Half of the basketball fans you meet are 100 percent pure NBA fans.
They like everything about the game: The rebounds, the momentum swings, the dunks, the players and even the foul calls.
The other half like the game of basketball itself, but hate what the NBA has become—a travesty.
If you didn't watch Wednesday night's game between the San Antonio Spurs and Denver Nuggets, you missed a physical playoff-type basketball game between one team trying to cope with losing their big man, and the other on a roll since getting rid of their superstar.
The Tim Duncan-less Spurs rolled up 69 first-half points as San Antonio led by four at halftime.
The second half however, was a Denver Nuggets free throw-palooza.
By game's end, Denver had shot 39 free throws. Yep, 39.
Time and again in the third and fourth quarters, the Spurs were hit with foul after foul, and terrible call after terrible call.
One call was made against Spurs guard Gary Neal for "kicking" Nuggest forward Raymond Felton when replay clearly showed that Neal never even picked up his leg or even attempted to kick Felton after falling down on his back.
Between the start of the thirrd quarter and the 5:30 mark of the fourth quarter—18 minutes and 30 total seconds—the Nuggets shot 16 free throws. In that time, San Antonio went to the line eight times.
If you take the first quarter and the 18:30 from the third quarter until the 5:30 mark of the fourth, Denver shot a grand total of 30 free throws—or about one free throw a minute.
Yet, in the second quarter and last 5:30 of the game—17 minutes and 30 seconds total—Denver only shot nine free throws, and two of them were from an intentional foul.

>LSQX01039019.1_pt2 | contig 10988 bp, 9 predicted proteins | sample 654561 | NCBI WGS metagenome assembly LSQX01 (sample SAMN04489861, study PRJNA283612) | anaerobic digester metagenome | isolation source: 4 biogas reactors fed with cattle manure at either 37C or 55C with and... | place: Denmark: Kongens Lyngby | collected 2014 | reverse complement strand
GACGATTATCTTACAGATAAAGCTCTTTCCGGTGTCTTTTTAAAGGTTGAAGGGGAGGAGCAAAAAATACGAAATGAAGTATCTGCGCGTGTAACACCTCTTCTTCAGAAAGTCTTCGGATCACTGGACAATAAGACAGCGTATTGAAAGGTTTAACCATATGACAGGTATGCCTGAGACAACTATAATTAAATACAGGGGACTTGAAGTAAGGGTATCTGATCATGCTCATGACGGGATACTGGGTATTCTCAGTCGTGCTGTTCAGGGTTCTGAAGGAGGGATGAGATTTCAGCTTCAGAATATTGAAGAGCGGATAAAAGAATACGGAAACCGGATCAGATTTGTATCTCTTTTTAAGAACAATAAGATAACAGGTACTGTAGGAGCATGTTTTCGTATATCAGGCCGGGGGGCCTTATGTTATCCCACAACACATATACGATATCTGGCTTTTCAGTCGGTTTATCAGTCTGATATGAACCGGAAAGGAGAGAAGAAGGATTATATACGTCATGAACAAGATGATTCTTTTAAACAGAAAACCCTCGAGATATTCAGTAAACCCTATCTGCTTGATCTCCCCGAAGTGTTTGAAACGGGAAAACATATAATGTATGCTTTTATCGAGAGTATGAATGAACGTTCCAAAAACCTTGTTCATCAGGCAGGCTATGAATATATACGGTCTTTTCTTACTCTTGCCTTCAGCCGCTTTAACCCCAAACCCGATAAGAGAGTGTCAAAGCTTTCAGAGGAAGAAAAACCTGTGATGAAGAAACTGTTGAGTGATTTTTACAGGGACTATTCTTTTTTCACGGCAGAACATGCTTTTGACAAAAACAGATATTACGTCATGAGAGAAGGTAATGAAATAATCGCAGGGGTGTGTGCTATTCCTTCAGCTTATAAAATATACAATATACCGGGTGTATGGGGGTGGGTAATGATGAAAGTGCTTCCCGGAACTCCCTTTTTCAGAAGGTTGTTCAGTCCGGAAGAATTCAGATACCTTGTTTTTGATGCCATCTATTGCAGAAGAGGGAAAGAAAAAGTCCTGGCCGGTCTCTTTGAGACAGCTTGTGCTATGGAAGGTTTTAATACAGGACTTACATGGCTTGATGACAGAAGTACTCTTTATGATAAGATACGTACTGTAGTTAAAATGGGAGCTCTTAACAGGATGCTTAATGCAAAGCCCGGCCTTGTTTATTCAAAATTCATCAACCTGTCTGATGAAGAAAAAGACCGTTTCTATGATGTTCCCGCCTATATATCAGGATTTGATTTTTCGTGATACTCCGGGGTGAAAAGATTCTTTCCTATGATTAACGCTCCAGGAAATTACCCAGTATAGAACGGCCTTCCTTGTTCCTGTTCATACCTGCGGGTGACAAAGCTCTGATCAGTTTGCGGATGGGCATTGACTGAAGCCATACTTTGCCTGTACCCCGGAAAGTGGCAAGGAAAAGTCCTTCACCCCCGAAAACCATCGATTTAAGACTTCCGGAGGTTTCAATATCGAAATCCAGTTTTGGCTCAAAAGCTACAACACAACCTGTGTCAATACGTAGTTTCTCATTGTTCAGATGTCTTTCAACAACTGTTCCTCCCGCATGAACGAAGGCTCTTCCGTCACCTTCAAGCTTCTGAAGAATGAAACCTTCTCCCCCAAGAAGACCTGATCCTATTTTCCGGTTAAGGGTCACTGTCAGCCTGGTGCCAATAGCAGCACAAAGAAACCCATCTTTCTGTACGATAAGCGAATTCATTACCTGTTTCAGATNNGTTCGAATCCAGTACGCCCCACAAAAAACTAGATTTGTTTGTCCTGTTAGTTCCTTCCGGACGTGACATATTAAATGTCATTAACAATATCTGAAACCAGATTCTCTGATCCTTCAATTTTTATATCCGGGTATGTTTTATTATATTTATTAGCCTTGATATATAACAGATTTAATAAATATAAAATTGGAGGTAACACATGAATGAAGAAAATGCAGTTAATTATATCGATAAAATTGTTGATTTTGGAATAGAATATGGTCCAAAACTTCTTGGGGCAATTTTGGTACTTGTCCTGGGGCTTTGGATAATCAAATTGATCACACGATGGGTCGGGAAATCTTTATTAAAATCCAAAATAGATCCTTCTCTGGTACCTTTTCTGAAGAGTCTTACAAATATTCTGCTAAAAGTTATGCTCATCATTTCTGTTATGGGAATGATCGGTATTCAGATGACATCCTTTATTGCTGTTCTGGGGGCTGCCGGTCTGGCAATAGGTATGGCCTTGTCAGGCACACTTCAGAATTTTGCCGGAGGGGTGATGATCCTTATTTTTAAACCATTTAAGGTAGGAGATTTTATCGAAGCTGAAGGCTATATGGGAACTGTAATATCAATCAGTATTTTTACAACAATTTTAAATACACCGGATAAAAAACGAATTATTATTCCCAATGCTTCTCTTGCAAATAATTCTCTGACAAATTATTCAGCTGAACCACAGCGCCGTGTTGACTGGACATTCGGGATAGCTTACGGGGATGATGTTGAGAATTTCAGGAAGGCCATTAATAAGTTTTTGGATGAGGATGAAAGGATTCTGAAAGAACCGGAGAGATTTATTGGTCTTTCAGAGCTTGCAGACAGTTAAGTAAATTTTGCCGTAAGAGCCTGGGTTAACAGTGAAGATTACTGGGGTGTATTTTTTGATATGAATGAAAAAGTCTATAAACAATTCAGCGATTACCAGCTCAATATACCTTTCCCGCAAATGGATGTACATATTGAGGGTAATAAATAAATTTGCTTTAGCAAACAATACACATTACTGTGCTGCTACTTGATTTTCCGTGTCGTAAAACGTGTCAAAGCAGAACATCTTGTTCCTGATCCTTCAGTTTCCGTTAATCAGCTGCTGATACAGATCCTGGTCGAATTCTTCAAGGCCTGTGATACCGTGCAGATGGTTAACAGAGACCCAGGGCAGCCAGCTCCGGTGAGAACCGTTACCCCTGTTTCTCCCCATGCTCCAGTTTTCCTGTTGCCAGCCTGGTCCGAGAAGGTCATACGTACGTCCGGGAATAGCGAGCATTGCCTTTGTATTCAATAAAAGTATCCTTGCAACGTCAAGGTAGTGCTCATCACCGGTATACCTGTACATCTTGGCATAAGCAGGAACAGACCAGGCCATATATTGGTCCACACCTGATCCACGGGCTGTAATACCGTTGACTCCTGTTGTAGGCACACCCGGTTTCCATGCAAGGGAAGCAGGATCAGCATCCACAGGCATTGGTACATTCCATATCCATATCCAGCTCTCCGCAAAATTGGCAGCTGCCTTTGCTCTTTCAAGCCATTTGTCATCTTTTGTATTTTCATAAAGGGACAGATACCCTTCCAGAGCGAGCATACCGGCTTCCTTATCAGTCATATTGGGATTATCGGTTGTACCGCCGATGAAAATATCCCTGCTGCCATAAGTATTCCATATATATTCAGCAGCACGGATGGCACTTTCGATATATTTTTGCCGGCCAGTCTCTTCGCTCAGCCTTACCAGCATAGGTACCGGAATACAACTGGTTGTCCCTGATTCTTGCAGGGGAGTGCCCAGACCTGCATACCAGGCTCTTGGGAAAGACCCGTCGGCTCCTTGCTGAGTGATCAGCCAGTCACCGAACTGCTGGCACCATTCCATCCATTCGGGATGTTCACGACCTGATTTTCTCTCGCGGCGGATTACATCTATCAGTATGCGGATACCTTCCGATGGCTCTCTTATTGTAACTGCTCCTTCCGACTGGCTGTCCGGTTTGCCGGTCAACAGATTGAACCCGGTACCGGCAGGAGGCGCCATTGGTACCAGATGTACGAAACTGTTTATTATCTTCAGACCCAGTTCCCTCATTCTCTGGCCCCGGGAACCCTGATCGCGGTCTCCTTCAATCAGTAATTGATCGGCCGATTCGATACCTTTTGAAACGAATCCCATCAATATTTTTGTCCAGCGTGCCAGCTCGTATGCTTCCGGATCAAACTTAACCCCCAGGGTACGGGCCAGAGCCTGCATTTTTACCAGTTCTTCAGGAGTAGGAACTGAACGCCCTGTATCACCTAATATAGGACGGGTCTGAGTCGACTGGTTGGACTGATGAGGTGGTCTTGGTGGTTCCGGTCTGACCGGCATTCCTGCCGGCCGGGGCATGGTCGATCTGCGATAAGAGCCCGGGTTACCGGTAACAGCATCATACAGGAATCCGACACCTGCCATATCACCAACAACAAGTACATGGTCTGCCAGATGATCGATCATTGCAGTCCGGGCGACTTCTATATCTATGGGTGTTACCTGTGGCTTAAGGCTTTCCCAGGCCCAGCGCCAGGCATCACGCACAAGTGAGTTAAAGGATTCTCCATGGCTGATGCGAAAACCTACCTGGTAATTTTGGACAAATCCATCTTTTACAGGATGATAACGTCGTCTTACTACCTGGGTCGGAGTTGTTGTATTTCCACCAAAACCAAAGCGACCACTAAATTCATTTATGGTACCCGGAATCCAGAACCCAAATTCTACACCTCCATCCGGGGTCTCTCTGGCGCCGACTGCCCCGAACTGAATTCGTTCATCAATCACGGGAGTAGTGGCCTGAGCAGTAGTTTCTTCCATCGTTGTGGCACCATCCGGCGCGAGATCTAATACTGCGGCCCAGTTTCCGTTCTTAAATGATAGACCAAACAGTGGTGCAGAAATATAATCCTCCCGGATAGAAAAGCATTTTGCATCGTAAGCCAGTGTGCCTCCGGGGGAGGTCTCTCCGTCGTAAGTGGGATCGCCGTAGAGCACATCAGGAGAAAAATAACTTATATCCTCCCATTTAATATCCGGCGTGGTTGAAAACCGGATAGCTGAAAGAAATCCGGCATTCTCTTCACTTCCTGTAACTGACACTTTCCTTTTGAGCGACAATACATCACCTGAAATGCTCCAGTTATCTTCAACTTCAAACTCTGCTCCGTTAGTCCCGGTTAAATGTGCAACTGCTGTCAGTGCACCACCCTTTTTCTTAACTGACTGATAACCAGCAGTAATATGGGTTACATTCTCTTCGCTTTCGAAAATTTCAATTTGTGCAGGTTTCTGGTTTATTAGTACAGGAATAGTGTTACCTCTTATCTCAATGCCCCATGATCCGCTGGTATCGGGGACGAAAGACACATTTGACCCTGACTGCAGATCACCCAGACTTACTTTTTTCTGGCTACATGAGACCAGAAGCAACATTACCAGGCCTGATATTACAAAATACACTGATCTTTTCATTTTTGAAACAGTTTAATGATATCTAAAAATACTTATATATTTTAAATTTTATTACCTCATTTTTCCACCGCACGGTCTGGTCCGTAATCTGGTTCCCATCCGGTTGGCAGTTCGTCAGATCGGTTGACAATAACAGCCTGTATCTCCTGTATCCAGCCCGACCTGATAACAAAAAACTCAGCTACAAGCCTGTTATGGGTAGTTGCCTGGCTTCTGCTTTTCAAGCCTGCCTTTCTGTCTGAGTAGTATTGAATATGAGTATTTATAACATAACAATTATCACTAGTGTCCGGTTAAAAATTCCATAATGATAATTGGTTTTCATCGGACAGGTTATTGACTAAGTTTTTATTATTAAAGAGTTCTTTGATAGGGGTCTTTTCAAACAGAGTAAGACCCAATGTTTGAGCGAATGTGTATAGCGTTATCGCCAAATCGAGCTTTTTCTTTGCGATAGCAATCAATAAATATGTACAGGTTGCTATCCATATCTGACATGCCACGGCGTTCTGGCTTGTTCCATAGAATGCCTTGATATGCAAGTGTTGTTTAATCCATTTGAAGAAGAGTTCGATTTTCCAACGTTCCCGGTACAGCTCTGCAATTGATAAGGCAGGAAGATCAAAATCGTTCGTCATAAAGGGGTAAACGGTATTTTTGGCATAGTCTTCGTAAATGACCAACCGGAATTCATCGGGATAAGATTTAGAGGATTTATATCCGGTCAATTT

The box score at the end of the game under free throw attempts reads: Denver 39, San Antonio 26.
Fouls committed: San Antonio 25, Denver 21.
Seems pretty even right?
From the start of the thirrd quarter to the 5:30 mark of the fourth, San Antonio committed 12 total fouls, Denver eight. During that span, Denver shot 16 free throws and outscored the Spurs 38-32.
San Antonio in the first 24 minutes of the game committed a grand total of 12 fouls, and in the next 18 and a half minutes, went off with 12 more.
In the last 5:30, all of a sudden, the whistles stopped, and the team with the hot hand won out.
In the end, San Antonio lost a regular season game that in the long run, won't mean much, but in the immediate future, it's troubling that a team can get so many favorable calls and in the end that the refs, not the players, can dictate the outcome of the game.
How does a team in a 18 minute span commit 12 fouls, then in the next five-and-a-half minutes only commit one foul that was intentional?
Some may argue that at the end of the day, San Antonio's fouls were right: 12 in the first half, 13 in the second—what's the big deal?
Yet, what the box score won't tell you, like I will, is that the foul calls weren't even and happened at crucial times in the game.
This has become the calling card of the NBA: Refs dictate the outcomes of the game, not the players.
Refs making game changing calls that swing momentum and frustrate teams, and in the last couple of minutes, swallow their whistles.